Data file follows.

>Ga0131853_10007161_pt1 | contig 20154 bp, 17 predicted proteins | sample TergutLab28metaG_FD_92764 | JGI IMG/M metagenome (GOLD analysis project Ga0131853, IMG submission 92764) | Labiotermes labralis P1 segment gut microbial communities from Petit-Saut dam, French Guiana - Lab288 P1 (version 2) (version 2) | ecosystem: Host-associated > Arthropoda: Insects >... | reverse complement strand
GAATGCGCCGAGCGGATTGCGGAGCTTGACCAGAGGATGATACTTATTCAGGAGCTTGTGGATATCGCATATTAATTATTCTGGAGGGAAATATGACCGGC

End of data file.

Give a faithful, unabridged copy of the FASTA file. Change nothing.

>Ga0131853_10007161_pt1 | contig 20154 bp, 17 predicted proteins | sample TergutLab28metaG_FD_92764 | JGI IMG/M metagenome (GOLD analysis project Ga0131853, IMG submission 92764) | Labiotermes labralis P1 segment gut microbial communities from Petit-Saut dam, French Guiana - Lab288 P1 (version 2) (version 2) | ecosystem: Host-associated > Arthropoda: Insects >... | reverse complement strand
GAATGCGCCGAGCGGATTGCGGAGCTTGACCAGAGGATGATACTTATTCAGGAGCTTGTGGATATCGCATATTAATTATTCTGGAGGGAAATATGACCGGC